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Establishing a corridor for the elephants of Jharkhand, India, using Remote Sensing and GIS

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Establishing a corridor for the elephants of Jharkhand using Remote Sensing and GIS

Richa N.K. Sharma
Lecturer, Department of Remote Sensing,
Birla Institute of Technology, Mesra, Ranchi 835215,
Email: [email protected]

Dr Ashok Kumar Sinha
Ex. Professor and Head, Department of Zoology,
Ranchi University, Ranchi 834 001

Dr M.S. Nathawat

Professor and Head, Department of Remote Sensing,
Birla Institute of Technology, Mesra, Ranchi835 215,
Email: msnathawat @yahoo.com

Ashok Kumar Pandey

IFS, Director, Bhagwan Birsa Zoological Park,
Ranchi, 835 215


The Asian Elephant has declined primarily because of reduction in habitat than captures (Sukumar, R., 1989). In the state of Jharkhand in India, this rings exactly true. There being maximum ‘Makhanas’ poaching is not a major issue. (Evaluation Report) but the shrinkage of habitat is. With a maximum likely population of 750 elephants in the state (Annexure III, Evaluation Report), the corridor for the movement of the elephants have not all been mapped, the mapping requires systematic identification of the migratory routes and off late the recent changing trends reported in these routes.

The satellite view gives a close look at the overall intervening/fragmented tracts of forest distribution for this purpose, (Panwar, HS 1986)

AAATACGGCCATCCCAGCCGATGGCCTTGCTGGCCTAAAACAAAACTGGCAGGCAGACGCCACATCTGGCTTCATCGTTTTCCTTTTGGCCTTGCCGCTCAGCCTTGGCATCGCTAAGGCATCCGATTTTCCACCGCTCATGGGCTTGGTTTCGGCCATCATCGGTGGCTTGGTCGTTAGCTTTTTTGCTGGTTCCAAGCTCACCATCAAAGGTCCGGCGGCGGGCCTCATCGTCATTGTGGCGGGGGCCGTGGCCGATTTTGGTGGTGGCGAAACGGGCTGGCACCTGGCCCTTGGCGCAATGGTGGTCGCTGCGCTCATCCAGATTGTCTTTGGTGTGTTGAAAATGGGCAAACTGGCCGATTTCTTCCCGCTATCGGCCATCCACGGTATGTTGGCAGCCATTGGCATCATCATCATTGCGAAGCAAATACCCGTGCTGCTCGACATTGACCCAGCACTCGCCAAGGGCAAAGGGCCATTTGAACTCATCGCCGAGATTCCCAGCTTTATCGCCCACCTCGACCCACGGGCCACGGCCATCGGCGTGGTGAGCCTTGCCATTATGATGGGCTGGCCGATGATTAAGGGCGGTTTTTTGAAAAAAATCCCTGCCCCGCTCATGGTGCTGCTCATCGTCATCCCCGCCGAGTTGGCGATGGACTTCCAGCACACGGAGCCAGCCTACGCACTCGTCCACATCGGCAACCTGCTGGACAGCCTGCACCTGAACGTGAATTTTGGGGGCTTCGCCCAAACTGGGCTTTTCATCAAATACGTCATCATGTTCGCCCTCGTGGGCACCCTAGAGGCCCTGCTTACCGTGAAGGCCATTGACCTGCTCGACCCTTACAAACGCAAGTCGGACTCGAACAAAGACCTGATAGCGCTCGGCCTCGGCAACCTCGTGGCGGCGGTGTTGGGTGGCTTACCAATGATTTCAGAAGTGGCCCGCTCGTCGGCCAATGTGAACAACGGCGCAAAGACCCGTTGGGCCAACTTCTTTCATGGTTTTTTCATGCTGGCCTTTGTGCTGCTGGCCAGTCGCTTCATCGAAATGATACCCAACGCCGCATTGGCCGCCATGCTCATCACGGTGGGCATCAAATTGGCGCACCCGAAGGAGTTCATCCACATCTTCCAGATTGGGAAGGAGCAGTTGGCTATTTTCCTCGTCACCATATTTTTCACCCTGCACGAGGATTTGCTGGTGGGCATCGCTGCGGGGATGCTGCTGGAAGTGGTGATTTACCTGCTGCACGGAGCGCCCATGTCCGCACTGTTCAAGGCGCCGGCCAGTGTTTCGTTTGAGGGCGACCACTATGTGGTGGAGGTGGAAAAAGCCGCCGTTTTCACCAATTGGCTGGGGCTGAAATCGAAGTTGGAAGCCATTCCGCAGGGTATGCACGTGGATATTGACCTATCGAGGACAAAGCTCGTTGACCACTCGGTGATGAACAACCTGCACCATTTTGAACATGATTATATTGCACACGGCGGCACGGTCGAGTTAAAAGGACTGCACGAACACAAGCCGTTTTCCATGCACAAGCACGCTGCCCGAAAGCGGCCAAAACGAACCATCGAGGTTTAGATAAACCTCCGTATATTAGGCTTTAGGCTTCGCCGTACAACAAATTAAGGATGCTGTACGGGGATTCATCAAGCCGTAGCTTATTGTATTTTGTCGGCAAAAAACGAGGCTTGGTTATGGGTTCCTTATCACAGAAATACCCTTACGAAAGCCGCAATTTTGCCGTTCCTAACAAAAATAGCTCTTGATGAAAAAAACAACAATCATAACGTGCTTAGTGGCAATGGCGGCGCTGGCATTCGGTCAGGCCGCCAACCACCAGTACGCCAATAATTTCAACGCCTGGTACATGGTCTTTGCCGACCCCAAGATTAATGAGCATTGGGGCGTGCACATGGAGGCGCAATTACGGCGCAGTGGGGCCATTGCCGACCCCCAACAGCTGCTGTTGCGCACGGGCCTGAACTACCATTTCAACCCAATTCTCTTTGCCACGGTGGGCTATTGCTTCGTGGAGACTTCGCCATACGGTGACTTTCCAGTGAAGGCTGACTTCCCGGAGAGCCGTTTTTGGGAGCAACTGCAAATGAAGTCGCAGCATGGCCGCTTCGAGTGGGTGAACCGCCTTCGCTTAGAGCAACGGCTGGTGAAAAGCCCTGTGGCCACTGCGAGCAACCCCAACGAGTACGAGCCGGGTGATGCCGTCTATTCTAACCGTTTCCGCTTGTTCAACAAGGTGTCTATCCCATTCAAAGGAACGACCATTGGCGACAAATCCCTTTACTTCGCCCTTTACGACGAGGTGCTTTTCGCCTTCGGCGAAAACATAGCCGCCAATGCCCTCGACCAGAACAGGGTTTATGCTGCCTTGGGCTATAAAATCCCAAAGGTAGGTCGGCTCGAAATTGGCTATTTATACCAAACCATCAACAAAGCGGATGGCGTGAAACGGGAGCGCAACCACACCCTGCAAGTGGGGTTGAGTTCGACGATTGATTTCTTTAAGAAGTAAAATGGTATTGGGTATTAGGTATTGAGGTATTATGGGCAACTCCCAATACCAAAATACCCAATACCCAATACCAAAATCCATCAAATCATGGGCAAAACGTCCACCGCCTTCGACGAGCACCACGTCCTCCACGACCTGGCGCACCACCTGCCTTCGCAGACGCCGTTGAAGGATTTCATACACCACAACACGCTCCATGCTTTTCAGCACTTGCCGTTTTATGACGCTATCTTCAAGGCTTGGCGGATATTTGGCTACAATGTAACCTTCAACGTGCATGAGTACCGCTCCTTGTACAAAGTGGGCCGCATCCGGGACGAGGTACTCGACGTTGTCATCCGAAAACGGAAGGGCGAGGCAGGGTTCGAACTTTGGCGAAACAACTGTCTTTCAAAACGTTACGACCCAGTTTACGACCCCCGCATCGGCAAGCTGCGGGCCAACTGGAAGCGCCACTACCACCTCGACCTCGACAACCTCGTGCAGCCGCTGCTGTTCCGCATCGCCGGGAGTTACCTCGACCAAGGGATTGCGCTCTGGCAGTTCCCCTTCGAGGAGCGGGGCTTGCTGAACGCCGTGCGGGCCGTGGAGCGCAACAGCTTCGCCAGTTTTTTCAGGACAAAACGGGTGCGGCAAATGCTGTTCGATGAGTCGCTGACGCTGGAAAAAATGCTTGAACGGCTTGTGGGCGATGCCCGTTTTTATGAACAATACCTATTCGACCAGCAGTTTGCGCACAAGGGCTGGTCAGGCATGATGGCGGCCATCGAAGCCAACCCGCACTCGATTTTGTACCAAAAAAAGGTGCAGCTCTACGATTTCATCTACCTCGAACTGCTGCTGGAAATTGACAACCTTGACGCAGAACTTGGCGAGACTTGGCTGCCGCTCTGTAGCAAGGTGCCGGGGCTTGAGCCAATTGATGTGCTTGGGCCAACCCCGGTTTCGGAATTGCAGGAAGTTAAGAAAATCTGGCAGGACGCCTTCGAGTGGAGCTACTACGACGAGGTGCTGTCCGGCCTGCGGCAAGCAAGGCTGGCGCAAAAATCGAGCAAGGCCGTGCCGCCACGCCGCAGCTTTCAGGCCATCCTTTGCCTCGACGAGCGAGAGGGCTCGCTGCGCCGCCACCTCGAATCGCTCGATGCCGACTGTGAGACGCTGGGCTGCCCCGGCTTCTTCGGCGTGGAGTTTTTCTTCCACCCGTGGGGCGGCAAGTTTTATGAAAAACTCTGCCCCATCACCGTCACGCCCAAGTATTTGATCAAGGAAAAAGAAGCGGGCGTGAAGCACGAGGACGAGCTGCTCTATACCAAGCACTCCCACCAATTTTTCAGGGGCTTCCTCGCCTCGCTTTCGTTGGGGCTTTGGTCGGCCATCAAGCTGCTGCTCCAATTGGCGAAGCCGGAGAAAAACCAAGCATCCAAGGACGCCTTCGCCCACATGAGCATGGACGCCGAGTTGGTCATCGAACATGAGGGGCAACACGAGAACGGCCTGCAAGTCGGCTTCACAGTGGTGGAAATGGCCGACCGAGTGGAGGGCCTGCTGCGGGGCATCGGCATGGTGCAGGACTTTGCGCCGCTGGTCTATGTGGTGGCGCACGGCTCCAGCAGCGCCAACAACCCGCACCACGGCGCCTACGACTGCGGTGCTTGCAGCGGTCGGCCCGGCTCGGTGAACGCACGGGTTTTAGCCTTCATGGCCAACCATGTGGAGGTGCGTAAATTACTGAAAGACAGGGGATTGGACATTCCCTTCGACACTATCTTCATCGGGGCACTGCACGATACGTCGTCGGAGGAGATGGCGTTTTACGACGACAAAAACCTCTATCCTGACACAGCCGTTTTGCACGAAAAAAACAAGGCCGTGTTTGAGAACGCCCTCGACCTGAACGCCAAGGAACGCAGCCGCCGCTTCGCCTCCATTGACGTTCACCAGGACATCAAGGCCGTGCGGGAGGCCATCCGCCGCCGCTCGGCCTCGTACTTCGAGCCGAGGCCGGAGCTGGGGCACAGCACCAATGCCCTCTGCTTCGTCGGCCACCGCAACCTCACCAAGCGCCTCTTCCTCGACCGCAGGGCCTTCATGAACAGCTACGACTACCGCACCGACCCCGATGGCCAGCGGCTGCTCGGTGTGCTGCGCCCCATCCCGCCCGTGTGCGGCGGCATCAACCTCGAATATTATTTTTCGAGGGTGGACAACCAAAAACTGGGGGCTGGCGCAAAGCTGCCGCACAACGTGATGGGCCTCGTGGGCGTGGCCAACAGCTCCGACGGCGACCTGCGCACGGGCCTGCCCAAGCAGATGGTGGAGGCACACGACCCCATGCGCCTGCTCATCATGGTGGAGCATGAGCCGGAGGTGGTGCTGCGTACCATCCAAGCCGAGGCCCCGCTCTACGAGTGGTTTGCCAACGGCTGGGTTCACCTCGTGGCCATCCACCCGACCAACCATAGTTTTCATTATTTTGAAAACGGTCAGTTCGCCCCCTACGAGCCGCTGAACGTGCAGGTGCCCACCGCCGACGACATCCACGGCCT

The problem

In Jharkhand , the elephants are mainly concentrated in two sanctuaries. One the “Palamu Tiger Reserve” in the North West of the State and the other in the rich natural forests of “Saranda ” in the southern most part of the state. Incidentally, the “Singhbhum Elephant Reserve ” is the only elephant reserve in the country, which exists in this forest. The traditional routes of the elephants exist since times immemorial. But off late they are trying out new routes. In the process two group of elephant herds, one comprising of about 125 elephants and another of 25 elephants have been isolated from the Saranda forest and are trying to relocate themselves in the jungles of higher latitudes of the state i.e. in Hazaribagh district of the state. The group of 25 elephants has as high as 5 calves showing the stress this herd is going through. These are the herds, which are causing maximum man elephant conflict.